On the other hand, if you do a transplant and if it fails upfront, the worst-case scenario is that you can always remove the face and you haven’t lost anything or burned any bridges for autogenous sources for transfer. These are suggestions and ideas that we are bantering about as a team for what makes an ideal candidate. It would be very na├»ve to draw conclusions from one case. No institution is going to likely do 10 of these; it could be years before we do our second one. We are going to have to rely on all of the doctors everywhere who are doing it, as well as get together so we actually create enough case studies to learn from each other.

I think that we’d have too much hubris and self-importance to think that from one case we’d be able to draw definite conclusions. I have my own ideas and inklings like that, but it’s going to require us all working together, maybe us establishing a registry where all the cases are logged, all the complications, all the positive outcomes, so that anyone who is potentially interested in doing a transplant at other institutions can log onto one registry. This is one of the challenges we have ahead.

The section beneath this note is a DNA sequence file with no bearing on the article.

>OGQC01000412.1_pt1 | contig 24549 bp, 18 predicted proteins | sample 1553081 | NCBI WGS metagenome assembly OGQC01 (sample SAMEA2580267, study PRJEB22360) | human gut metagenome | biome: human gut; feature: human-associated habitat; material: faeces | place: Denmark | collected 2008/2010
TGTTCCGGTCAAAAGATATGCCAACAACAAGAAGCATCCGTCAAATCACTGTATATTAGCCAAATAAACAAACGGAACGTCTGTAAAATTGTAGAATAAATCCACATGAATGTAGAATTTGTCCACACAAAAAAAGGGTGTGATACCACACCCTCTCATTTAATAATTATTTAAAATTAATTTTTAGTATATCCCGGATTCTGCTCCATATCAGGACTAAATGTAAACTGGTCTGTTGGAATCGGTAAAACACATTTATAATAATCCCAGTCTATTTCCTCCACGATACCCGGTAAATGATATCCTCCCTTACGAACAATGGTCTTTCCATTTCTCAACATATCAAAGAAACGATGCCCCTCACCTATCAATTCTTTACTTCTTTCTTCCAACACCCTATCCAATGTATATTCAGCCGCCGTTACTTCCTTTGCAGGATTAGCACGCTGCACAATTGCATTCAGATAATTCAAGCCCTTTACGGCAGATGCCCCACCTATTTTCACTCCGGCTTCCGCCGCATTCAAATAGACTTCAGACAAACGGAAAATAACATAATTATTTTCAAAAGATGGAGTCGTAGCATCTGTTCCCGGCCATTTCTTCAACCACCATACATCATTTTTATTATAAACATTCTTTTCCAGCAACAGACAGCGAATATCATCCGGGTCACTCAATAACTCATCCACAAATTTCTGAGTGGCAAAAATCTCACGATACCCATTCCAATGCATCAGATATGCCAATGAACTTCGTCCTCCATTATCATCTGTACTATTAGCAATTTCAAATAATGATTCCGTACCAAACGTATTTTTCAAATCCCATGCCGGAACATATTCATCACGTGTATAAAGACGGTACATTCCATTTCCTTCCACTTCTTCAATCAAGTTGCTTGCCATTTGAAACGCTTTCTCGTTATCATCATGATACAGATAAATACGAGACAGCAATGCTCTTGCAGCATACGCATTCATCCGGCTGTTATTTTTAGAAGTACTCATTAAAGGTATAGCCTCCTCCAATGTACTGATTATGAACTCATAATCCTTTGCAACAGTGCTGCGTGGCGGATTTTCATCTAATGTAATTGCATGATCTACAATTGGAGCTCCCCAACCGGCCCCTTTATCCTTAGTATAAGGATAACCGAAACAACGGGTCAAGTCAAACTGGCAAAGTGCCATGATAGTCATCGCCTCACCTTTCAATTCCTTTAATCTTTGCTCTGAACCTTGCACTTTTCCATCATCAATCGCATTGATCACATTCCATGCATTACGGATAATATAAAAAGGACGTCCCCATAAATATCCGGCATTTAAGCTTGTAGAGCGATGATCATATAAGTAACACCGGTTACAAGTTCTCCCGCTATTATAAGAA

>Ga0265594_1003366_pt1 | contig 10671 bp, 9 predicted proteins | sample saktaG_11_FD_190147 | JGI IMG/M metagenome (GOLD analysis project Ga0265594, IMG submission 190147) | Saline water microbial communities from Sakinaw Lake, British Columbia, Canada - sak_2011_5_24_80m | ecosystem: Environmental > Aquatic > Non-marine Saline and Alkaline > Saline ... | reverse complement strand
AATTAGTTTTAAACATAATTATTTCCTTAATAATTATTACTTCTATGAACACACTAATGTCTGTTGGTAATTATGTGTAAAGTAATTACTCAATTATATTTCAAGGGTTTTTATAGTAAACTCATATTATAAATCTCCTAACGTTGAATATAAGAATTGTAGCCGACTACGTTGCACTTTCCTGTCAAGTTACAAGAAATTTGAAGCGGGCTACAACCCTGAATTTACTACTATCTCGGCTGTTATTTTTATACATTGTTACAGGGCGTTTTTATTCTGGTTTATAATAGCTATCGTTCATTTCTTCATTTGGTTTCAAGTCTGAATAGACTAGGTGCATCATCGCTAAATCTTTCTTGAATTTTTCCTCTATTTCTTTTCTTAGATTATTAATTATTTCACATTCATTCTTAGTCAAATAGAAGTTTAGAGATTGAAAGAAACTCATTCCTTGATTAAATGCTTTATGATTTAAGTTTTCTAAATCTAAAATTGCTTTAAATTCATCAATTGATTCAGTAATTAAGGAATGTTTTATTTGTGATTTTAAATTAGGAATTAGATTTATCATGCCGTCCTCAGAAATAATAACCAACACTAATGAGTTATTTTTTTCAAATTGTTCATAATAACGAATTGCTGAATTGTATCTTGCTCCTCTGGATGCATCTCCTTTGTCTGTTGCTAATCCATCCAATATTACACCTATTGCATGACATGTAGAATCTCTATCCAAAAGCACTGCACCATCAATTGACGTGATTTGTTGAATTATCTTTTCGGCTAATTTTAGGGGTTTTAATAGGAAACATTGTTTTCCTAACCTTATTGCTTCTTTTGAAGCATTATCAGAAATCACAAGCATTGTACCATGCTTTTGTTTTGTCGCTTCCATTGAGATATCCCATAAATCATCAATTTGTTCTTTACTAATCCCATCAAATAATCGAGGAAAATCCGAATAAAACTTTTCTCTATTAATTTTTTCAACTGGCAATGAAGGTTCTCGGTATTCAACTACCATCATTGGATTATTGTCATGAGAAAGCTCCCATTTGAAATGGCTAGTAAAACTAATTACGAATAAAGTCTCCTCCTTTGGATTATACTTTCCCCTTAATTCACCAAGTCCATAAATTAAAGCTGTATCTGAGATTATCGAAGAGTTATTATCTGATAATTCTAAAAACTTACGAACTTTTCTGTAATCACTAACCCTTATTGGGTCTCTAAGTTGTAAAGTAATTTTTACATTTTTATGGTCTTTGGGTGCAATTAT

PSP: Will procedures like this become more commonplace?

Alam: Since we did ours, there have been five others that most people don’t even know about. The truth is that this is no longer going to be front-page news. I hope it will get more commonplace, because I think the end point is that we don’t have an option for these people. There is no way we can really put people together from these types of traumatic injury patients. I think we are working out the kinks. The indications are strong enough, and I think there is a very bright future for this type of surgery.

Figure 6. The potential outcome is shown here schematically in an artist-rendered modification. Figure 7. A photographic projection of the potential final outcome after completing a future debulking procedure.

PSP: How many have been performed?

Alam: This was the fourth-ever face transplant and the first in this country. Since ours, there has been a total of eight now.